Contracts II, Pages 731–737

Pacific Gas & Electric Co. v. G.W. Thomas Drayage & Rigging Co.

Supreme Court of California, 1968


Defendant contracted to furnish the labor and equipment to remove and replace the upper metal cover of plaintiff's steam turbine. Defendant agreed to perform the work "at [its] own risk and expense" and to "indemnify" plaintiff "against all loss, damage, expense, and liability resulting from . . . injury to property, arising out of or in any way connected with the performance of this contract." Defendant also agreed to get at least $50,000 insurance to cover injury to property, with plaintiff a named insured and with a cross-liability clause extending the coverage to plaintiff's property.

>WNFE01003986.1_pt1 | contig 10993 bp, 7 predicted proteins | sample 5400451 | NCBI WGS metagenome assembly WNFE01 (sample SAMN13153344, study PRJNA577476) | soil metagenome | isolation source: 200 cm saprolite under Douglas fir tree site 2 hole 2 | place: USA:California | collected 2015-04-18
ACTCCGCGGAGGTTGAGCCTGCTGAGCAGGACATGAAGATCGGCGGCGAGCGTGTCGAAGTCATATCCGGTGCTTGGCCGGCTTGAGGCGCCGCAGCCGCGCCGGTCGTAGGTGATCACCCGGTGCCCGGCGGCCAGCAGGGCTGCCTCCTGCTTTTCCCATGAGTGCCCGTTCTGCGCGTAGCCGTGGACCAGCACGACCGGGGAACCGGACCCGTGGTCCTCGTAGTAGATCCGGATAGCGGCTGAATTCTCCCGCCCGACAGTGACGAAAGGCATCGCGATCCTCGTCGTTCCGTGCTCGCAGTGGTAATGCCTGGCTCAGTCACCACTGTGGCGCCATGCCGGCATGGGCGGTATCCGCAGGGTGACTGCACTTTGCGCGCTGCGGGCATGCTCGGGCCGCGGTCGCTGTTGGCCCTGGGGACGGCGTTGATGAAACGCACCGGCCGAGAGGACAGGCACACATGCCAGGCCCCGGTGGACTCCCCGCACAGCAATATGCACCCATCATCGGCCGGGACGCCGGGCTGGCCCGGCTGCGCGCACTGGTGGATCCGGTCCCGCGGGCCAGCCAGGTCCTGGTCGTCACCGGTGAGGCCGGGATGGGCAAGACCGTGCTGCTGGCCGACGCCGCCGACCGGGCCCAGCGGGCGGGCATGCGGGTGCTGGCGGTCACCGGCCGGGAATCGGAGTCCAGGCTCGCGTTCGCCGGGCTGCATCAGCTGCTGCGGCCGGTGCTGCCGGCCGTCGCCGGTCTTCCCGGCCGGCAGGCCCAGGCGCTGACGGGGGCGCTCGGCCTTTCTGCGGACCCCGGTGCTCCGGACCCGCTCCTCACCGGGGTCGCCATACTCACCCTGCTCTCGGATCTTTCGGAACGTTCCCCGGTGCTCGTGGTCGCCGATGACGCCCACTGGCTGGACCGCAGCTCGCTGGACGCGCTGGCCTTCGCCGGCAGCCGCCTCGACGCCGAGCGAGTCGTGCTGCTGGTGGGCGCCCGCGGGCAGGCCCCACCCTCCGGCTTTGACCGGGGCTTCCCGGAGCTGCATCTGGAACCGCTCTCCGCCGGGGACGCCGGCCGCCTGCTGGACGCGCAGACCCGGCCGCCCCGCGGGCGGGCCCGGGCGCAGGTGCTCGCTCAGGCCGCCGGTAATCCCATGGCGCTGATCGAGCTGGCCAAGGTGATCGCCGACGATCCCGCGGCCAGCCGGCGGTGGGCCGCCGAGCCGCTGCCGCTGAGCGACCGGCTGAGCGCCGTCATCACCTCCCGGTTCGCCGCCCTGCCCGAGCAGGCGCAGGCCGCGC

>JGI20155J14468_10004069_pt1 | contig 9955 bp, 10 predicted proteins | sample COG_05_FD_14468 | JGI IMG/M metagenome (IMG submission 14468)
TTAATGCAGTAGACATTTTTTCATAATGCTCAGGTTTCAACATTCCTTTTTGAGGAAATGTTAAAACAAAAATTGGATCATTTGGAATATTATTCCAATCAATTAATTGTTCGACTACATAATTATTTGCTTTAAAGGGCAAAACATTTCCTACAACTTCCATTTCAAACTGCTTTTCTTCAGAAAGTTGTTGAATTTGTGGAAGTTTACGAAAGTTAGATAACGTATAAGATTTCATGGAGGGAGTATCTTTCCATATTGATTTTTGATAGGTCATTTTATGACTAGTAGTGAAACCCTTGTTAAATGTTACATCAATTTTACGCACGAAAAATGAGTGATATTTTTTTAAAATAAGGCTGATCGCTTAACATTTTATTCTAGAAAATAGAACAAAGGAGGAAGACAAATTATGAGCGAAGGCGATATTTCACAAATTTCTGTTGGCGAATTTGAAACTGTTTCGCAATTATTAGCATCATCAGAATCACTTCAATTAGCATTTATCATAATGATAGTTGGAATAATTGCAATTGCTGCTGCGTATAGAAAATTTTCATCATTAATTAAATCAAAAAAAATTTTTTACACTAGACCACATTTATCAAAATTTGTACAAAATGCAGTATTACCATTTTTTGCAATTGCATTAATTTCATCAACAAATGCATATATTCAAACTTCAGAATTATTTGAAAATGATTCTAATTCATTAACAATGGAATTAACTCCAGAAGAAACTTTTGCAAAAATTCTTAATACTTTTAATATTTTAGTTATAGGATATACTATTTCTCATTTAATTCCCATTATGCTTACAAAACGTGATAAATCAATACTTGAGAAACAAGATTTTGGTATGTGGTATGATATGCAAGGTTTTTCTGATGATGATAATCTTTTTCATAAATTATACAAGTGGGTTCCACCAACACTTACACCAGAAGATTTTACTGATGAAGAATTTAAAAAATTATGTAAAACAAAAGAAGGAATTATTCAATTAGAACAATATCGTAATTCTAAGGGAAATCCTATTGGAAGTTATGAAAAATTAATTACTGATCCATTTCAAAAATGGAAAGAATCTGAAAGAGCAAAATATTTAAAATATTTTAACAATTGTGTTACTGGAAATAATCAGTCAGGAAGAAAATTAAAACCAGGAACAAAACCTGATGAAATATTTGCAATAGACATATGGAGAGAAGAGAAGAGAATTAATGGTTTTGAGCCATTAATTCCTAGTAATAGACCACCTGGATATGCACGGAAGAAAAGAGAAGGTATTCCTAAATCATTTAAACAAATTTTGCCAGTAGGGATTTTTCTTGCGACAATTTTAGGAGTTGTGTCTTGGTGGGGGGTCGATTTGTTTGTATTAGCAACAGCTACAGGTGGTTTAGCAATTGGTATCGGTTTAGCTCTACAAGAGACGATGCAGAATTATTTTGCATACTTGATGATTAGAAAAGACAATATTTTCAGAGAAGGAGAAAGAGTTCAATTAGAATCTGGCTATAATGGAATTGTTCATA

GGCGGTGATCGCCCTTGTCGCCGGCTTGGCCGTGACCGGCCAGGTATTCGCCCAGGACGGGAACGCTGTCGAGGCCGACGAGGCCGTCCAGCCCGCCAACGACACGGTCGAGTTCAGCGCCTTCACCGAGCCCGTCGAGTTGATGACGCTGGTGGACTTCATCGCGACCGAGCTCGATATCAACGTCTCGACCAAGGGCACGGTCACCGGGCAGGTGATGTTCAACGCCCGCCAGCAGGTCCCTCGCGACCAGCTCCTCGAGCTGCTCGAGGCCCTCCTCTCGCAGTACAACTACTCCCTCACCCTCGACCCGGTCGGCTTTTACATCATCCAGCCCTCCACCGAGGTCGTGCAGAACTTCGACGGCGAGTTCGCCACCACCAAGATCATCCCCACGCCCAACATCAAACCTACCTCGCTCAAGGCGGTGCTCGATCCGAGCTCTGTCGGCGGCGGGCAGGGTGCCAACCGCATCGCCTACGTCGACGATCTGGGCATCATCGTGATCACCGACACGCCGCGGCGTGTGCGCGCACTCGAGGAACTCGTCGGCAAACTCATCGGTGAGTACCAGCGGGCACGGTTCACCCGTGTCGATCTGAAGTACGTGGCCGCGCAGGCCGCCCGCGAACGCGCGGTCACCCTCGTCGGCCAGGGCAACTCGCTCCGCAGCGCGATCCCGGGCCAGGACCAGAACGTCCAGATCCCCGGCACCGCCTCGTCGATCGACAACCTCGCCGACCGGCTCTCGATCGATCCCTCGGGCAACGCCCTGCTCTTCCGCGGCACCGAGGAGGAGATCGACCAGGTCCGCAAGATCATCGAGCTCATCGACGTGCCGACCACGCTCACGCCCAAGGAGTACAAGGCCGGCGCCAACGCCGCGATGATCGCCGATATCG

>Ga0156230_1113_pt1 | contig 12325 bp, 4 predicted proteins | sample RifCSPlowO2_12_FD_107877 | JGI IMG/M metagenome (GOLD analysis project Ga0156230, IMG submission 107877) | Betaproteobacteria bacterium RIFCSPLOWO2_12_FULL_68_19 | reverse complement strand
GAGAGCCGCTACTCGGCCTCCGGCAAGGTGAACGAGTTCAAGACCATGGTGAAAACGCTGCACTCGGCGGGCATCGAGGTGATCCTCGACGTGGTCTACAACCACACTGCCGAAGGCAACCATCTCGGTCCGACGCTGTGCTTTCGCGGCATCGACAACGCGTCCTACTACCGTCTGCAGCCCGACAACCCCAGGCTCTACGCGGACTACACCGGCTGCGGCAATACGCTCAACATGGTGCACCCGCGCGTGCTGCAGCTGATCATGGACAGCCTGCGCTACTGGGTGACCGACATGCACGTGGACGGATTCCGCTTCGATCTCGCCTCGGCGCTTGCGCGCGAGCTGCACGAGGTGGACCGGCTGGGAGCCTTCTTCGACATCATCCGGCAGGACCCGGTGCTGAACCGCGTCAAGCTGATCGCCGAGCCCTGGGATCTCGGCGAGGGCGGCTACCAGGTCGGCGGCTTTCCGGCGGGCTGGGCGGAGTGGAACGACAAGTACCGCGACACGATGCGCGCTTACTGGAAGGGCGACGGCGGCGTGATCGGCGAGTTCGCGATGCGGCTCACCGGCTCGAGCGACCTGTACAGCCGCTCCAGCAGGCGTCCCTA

During the work, the cover fell and damaged the rotor of the turbine. Plaintiff sued for $25,144.51 to repair the turbine.

Procedural History:

Lower court entered a judgment for plaintiff for damages to property under the contract's indemnity clause's plain language.


Did the indemnity clause cover damage to plaintiff's property?


The indemnity clause uses language classically only used to indemnify third-parties, but the plain language was found to include plaintiff as well. This is based on a primitive belief that words have inherent meaning. Evidence must be used to determine the meaning of the words that the parties intended. Limiting interpretation to what the court knows words to mean would deny the parties' intentions. Although extrinsic evidence cannot be used to change the terms of a contract, it must be used beforehand to determine what the parties meant by their words in the first place.


Extrinsic evidence must be used to show what the parties meant by their words. The words' meanings anywhere else do not matter.


This indemnity clause usually only covers third-parties, which is what is shown that these parties meant, so plaintiff's property would not be covered. Reversed.